The Giant Red Dog Massive Sulfide Deposit Brooks Range, Alaska: Discovery, geology, geochemistry and genesis.

Dr. David Leach

Pesquisador do USGS e Conferencista da Society of Economic Geologists (SEG):


The Red Dog lead-zinc deposit in the Brooks Range of Alaska is the single largest zinc deposit in the world and presently supplies 10% of the world's zinc. The ores are hosted in black shales of the Kuna formation of Carboniferous age. The ore deposit is classically described as Sedex or shale-hosted base metal deposit. This presentation will describe the discovery, geological setting, geochemistry and new insights into the genesis of this giant deposit.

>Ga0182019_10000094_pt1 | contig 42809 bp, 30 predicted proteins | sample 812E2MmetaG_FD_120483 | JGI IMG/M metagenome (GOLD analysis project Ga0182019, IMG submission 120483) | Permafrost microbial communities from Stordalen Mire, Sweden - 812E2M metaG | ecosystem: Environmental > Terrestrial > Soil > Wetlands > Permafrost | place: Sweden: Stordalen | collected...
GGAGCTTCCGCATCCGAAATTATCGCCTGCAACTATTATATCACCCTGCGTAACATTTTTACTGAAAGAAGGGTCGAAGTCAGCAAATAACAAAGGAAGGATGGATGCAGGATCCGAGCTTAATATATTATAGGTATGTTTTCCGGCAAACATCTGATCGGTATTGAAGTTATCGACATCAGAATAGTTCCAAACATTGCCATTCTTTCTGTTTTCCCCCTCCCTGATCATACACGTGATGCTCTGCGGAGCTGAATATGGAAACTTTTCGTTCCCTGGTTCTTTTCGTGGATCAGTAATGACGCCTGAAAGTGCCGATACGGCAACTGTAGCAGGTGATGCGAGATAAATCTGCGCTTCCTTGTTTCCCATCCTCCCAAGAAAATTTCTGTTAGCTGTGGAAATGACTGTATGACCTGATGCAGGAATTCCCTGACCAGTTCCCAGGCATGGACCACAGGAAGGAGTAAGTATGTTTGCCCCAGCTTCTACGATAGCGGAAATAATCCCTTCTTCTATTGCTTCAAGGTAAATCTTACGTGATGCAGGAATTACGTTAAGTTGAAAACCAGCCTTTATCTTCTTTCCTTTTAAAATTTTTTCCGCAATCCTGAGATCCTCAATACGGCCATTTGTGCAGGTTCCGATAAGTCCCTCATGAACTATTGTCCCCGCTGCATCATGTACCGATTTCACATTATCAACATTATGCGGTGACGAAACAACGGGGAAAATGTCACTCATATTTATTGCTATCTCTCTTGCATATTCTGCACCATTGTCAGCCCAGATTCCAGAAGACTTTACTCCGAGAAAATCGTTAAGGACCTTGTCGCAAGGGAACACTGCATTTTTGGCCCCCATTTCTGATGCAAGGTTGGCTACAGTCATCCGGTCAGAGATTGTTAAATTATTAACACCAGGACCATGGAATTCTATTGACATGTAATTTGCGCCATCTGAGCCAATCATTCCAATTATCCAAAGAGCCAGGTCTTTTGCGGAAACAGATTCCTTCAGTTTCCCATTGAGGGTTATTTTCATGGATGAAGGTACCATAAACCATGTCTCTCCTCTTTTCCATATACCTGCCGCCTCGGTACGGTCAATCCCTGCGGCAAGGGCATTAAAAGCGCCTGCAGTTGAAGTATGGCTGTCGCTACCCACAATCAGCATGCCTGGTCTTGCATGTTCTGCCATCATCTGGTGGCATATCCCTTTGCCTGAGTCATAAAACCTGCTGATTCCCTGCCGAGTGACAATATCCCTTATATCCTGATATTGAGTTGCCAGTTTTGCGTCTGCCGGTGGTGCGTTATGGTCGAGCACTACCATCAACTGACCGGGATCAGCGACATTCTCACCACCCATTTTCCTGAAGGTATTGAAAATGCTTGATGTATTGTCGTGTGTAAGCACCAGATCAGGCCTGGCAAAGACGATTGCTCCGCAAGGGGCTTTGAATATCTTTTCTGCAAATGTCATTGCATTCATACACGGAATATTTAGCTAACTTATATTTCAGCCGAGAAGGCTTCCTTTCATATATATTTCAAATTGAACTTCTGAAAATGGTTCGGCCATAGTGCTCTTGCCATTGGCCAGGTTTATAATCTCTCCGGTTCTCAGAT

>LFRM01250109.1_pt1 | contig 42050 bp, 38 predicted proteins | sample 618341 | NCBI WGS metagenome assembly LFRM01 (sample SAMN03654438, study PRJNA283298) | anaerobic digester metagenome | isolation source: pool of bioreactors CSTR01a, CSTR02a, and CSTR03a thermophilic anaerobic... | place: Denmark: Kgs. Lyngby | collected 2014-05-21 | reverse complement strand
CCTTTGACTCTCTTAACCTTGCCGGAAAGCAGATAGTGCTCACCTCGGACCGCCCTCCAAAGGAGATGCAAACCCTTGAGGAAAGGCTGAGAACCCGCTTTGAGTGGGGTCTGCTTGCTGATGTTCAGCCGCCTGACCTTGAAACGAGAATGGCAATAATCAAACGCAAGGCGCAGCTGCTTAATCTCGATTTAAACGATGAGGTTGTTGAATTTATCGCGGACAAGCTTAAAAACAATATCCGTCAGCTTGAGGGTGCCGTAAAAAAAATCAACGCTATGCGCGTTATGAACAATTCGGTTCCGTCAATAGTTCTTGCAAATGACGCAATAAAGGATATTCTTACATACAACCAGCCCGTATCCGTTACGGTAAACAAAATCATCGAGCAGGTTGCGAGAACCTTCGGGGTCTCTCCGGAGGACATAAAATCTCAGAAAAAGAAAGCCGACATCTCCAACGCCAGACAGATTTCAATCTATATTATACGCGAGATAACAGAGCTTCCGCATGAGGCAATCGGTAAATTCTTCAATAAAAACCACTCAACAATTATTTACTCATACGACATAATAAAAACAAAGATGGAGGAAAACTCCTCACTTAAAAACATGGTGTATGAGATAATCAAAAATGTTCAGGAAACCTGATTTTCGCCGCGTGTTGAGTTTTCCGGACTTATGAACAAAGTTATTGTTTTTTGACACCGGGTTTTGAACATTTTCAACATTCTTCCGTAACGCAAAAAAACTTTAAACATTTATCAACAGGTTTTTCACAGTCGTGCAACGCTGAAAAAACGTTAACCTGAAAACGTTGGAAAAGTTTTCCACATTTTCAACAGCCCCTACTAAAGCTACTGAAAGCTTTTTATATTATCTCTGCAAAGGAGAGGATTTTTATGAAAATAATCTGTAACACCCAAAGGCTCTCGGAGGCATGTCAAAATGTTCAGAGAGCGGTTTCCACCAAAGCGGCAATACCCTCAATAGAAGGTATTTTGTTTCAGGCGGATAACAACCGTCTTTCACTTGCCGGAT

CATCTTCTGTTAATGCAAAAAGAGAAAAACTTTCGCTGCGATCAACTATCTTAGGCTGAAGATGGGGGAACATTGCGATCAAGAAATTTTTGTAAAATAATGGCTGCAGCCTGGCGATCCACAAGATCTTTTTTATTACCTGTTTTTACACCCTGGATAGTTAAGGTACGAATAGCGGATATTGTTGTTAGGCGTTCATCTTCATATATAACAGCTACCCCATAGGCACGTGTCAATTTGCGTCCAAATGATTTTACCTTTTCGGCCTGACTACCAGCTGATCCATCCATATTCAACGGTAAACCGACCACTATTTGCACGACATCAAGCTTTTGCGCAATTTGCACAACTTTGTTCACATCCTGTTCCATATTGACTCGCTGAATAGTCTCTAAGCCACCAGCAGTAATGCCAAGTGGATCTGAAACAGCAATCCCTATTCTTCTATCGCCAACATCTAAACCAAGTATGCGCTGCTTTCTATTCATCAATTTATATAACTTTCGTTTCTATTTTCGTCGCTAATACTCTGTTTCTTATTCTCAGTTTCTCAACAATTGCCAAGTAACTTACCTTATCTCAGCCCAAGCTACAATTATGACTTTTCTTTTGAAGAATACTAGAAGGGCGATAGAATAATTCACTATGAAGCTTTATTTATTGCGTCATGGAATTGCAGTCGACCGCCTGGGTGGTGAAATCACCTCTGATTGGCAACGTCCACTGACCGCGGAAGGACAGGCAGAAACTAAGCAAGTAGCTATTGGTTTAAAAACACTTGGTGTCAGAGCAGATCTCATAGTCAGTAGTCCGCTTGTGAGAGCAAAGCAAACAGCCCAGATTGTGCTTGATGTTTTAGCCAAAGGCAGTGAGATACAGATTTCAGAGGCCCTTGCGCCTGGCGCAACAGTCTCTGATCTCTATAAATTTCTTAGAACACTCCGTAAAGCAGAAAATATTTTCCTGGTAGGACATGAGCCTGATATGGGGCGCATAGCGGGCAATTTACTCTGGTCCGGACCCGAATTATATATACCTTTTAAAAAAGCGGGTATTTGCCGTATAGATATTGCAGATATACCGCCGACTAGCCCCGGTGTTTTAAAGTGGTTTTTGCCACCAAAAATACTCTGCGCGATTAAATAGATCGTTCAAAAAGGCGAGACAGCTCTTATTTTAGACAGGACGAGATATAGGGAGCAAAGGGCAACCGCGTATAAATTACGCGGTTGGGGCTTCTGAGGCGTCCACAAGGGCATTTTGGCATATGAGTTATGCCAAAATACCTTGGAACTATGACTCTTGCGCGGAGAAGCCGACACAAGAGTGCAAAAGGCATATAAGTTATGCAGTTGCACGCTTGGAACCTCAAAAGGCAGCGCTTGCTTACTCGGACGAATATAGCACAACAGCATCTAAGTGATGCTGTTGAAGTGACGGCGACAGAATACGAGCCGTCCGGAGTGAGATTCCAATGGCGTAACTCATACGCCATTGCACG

The ores replaced carbonate turbidites and baritic black shales. The sulfides are dominantly sphalerite with lesser galena. The ore reserves are in excess of 150 million tons with sulfide grades greater than 20%.

Fluid inclusion studies show that the ore forming fluids were basinal brines similar to MVT deposits. The deposit is best described as syndiagenetic to epigenetic replacement ores. In many ways this deposit does not fit the classical Sedex model.